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The Life of Adam Smith$
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Ian Simpson Ross

Print publication date: 1995

Print ISBN-13: 9780198288213

Published to Oxford Scholarship Online: November 2003

DOI: 10.1093/0198288212.001.0001

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Euge! Belle! Dear Mr Smith

Euge! Belle! Dear Mr Smith

Chapter:
(p.270) 16 Euge! Belle! Dear Mr Smith
Source:
The Life of Adam Smith
Author(s):

Ian Simpson Ross

Publisher:
Oxford University Press
DOI:10.1093/0198288212.003.0016

Terminally ill in 1776, Hume was relieved from anxieties over Smith's masterwork when it finally reached him on 1 April, and he gave it unstinted praise, though not without offering cogent criticism. The two‐part structure of WN is discussed in context. Books I and II are analytical and identify the principles, chiefly division of labour, which naturally lead to economic growth where the free‐market system, or something close to it, is adopted. Books III to V are historical and evaluative, focused on what legislators, to whom the book is addressed, have done and should do to promote growth. This second part of WN assesses alternatives to the free‐market system, denouncing mercantilism's injudicious restraints and incentives, and Physiocracy's blindness to the benefits of industry and trade. Smith settles for some restrictions on individual economic freedom, to provide resources for society's chief needs identified as defence, justice, public works, and education, and he manifests grave concern about the mental torpor found in workers subjected to extensive division of labour.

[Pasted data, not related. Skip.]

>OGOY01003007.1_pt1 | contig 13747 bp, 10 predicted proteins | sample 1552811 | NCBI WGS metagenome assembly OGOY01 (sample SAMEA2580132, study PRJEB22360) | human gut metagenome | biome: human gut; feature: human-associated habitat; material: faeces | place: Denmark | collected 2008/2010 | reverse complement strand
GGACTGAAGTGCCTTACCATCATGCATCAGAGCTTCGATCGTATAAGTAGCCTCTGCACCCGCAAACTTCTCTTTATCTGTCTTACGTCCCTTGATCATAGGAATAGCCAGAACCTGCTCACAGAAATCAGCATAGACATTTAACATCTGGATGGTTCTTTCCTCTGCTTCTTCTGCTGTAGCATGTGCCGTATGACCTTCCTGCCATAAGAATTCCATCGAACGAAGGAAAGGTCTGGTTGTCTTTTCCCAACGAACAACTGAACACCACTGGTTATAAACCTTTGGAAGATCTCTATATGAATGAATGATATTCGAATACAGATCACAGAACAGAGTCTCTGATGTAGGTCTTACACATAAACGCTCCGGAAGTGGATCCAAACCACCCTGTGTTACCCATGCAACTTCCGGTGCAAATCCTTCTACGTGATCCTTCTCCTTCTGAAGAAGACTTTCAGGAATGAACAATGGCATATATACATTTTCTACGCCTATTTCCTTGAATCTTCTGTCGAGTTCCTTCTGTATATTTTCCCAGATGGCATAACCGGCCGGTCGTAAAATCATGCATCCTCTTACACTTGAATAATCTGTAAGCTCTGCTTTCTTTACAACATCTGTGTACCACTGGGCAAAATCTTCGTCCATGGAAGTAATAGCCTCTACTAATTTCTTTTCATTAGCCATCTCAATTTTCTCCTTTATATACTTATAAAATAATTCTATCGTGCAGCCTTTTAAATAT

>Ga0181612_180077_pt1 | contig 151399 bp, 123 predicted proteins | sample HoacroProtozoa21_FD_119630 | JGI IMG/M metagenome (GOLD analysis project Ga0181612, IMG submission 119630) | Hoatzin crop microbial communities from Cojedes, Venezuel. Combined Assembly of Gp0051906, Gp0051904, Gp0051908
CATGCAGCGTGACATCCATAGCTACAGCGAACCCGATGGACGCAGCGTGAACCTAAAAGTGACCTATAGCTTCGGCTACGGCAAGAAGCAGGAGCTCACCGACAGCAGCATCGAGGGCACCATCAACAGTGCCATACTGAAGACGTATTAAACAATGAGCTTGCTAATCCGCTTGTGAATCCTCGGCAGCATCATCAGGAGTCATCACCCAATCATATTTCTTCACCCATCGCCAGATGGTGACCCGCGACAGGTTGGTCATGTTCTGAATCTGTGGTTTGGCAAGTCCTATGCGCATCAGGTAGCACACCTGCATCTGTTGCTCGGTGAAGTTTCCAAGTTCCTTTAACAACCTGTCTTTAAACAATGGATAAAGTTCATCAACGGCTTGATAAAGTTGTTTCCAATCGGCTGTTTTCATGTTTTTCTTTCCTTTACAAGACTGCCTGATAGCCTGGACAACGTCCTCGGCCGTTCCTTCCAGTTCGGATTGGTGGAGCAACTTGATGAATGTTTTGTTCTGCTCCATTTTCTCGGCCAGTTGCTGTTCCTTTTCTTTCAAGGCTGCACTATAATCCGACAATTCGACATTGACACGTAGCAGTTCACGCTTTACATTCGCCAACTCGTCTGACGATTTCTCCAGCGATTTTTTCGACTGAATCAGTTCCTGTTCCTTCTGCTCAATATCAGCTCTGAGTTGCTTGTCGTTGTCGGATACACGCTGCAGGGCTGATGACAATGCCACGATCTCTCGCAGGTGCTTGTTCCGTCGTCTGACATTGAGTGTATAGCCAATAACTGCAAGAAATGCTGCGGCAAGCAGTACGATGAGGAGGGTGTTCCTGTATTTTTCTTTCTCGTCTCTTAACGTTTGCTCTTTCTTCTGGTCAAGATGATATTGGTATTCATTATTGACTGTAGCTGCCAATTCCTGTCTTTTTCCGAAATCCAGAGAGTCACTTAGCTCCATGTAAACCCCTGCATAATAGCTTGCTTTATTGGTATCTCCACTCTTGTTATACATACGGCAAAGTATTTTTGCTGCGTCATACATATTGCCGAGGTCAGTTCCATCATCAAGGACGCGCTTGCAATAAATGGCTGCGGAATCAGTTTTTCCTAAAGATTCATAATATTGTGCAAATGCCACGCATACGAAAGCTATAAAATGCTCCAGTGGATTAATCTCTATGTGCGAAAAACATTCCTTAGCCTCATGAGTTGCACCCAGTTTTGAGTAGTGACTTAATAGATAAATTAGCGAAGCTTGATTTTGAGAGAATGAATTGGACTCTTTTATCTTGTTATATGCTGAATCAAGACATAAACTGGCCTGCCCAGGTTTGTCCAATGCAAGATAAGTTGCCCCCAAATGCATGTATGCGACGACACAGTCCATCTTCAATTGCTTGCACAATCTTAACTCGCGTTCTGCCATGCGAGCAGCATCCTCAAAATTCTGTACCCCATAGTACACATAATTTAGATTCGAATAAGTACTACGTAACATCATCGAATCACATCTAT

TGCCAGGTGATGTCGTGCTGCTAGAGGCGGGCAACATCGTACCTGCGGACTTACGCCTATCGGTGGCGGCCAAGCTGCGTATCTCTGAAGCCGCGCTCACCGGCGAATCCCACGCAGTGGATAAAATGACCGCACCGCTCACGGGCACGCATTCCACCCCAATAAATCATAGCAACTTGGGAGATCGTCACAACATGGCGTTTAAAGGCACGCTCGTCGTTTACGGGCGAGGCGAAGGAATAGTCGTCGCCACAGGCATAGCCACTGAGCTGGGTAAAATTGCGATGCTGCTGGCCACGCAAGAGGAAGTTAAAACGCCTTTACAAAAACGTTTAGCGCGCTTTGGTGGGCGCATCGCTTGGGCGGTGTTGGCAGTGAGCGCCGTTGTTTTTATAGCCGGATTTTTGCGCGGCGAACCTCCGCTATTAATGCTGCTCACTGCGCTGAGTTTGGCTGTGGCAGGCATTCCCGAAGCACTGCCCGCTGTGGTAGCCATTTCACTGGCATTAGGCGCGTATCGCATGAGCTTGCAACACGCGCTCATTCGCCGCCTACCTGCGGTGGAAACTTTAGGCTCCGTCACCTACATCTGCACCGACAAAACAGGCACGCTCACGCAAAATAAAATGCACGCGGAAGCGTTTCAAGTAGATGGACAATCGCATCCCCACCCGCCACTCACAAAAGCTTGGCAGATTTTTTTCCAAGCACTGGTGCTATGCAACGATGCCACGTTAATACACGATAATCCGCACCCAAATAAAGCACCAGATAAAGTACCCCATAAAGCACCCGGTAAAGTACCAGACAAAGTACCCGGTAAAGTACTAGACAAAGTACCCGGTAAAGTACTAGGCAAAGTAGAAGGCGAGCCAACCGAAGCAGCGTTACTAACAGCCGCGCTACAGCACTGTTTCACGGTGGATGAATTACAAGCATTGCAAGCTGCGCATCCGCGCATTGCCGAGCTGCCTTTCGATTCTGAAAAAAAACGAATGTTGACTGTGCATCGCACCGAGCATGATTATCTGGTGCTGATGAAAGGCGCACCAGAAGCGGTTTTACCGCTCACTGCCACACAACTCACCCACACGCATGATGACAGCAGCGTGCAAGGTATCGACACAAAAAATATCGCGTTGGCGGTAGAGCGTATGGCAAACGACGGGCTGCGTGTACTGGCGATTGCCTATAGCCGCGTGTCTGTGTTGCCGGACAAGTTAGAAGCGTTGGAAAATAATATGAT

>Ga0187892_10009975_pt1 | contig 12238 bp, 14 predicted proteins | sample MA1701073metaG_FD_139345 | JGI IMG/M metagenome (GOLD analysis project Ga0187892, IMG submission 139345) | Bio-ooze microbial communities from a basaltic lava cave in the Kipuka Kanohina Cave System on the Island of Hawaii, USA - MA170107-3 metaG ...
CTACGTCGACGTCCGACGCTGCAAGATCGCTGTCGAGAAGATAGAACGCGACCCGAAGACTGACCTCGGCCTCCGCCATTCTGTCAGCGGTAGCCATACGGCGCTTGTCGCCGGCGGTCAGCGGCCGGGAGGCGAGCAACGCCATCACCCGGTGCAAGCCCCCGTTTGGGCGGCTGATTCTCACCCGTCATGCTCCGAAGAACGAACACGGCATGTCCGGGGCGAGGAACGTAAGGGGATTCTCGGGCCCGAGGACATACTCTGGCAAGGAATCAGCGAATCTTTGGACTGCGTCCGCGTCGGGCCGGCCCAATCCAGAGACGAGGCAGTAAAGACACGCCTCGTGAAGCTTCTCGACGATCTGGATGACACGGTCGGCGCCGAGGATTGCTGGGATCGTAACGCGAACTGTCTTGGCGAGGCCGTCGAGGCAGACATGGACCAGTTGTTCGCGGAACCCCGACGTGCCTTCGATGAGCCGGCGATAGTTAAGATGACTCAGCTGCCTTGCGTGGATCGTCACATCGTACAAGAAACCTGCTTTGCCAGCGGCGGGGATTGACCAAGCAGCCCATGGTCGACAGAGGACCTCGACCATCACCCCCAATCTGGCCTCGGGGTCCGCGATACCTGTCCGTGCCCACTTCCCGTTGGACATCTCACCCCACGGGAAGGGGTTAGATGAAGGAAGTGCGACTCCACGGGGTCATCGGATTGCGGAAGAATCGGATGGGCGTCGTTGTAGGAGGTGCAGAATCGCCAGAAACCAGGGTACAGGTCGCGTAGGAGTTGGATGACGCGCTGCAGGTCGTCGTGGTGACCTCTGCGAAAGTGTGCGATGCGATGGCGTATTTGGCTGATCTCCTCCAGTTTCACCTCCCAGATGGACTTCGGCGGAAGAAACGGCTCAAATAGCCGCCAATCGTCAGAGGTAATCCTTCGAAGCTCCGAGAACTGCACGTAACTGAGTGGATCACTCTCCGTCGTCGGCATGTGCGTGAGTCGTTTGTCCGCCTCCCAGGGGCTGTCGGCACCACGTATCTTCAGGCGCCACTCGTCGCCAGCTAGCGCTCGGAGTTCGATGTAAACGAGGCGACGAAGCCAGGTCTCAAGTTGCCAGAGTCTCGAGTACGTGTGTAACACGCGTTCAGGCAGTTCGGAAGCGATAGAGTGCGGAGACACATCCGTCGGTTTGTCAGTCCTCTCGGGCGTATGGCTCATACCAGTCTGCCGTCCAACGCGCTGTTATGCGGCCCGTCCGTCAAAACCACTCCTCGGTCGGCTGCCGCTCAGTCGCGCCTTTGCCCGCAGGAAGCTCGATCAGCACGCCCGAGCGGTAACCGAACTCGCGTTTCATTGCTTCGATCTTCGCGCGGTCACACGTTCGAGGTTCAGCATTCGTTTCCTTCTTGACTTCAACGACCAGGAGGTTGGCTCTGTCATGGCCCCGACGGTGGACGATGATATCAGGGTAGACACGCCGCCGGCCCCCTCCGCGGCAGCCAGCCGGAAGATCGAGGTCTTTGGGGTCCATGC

Keywords:   defence, division of labour, legislators, mental torpor, mercantilism

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